While the Reformers dismissed much of the Roman sacramental system as unbiblical, it was generally agreed that two sacraments remained essential for the Christian life: Baptism and the Lord’s Supper. While baptism should only be undertaken once, most Reformers, such as Lutheran Tilemann Hesshus (1527-1588) argued that communion should be taken often and that the observance of this rite was a necessary discipline for believers as we seek to follow the example of the Lord.

For as Often as You Eat This Bread

Therefore, Christ not only celebrated [this Supper] with his apostles, but he also wants us to imitate [his example] as we eat his body under the consecrated bread and drink his blood under the consecrated wine. For Paul here addresses the Corinthians and the entire church.

The Lord’s Supper is not an indifferent thing for us to use or abstain from. Rather, God sternly commands us through the words of the apostle to make frequent use of this Supper. Therefore those people who rarely approach the table of the Lord sin grievously against God.God sternly commands us through the words of the apostle to make frequent use of this Supper. Let the reader take note here that, in the early church, the Lord’s Supper was administered without mutilating the elements, with the blood of Jesus Christ being distributed to laypeople as well as to priests. For Paul is writing to the entire Corinthian church, and he commands that every person should frequently eat the Lord’s body and drink from the Lord’s cup. Therefore those wicked Roman popes ought to be cursed for having snatched the blood of Christ away from the people. Moreover, the apostle Paul tells us that in celebrating this Supper, we proclaim the Lord’s death. He does not want the administration of the Supper to be a speechless spectacle that is conducted in profound silence. Rather, it ought to resound with a public confession concerning the crucified and resurrected Jesus Christ, so that the church might be gathered together and our faith might be aroused and confirmed by this public affirmation.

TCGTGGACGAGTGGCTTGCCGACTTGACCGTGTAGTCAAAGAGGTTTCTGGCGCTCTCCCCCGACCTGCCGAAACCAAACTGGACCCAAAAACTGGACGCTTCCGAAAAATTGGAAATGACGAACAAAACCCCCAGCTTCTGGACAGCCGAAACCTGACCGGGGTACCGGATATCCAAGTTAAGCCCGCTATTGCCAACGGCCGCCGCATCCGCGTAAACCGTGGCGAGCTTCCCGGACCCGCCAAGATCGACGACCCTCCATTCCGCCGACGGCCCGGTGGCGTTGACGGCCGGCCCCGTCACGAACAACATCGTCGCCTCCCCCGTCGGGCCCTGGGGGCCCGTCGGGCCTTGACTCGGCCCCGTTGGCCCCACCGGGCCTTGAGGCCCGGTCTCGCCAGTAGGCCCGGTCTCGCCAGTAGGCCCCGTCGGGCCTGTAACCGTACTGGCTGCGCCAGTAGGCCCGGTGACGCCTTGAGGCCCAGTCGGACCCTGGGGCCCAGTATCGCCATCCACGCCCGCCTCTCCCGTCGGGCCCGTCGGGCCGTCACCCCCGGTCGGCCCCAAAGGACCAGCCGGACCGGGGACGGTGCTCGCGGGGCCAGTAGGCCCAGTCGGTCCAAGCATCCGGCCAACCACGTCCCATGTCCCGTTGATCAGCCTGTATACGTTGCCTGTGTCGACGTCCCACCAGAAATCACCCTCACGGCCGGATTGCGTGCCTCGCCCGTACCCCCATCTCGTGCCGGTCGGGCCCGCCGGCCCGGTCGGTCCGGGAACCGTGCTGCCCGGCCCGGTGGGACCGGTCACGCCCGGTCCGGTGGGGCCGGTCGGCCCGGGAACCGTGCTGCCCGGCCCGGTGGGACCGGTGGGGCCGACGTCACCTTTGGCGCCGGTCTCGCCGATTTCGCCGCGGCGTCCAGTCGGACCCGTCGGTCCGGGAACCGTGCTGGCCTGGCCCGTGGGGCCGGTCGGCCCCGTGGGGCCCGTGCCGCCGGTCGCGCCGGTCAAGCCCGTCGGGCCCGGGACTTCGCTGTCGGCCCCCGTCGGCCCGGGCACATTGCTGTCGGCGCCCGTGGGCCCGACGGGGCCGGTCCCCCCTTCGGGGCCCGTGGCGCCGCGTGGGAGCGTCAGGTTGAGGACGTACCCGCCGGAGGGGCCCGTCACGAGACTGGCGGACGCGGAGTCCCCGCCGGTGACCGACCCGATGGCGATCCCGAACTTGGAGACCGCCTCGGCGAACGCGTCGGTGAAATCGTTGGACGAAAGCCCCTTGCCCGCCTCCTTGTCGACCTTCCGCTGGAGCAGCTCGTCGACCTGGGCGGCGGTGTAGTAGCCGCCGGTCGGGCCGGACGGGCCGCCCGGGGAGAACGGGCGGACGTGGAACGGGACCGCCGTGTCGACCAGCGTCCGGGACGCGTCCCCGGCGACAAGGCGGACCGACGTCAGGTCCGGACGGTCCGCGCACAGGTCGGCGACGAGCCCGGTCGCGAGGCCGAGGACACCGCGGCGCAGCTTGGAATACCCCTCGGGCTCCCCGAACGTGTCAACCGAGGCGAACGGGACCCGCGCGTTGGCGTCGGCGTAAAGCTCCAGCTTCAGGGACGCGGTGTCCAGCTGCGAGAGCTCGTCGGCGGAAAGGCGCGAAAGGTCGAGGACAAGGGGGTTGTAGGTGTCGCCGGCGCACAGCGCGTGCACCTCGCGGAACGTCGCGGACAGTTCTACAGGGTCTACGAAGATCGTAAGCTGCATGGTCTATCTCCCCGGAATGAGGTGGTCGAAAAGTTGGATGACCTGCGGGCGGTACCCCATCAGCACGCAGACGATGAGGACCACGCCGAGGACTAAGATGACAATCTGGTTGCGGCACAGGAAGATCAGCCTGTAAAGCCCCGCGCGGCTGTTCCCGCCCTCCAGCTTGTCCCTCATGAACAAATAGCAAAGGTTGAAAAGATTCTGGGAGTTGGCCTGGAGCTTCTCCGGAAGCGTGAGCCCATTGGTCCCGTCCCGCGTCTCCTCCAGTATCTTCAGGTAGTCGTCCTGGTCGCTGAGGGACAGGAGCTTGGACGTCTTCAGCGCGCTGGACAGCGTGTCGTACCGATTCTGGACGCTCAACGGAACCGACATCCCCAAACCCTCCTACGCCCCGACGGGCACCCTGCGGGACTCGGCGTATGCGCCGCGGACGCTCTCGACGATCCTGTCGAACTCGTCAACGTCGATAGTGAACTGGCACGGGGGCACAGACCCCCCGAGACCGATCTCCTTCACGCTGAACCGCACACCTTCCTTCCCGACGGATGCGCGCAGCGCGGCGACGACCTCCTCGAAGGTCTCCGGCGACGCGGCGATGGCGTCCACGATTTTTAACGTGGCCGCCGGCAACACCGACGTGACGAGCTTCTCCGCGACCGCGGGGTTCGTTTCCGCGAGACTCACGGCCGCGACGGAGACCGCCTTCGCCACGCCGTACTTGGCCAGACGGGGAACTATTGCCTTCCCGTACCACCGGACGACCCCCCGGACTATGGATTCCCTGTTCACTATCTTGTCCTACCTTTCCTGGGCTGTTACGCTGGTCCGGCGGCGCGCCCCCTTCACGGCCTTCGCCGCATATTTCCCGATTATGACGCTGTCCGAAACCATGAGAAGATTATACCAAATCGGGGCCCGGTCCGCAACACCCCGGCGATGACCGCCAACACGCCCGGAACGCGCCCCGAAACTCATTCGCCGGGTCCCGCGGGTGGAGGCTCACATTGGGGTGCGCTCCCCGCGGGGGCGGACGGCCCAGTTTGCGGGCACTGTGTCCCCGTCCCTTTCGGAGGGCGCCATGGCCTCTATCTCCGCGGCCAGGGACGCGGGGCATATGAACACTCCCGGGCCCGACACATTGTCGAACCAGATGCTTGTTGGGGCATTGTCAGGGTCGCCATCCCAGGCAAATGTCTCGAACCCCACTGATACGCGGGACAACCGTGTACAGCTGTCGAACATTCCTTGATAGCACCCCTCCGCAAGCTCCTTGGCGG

Explication on 1 Corinthians 11:26.

1 Corinthians, ed. Scott M. Manetsch. Reformation Commentary on Scripture, NT vol. IXa, p. 258.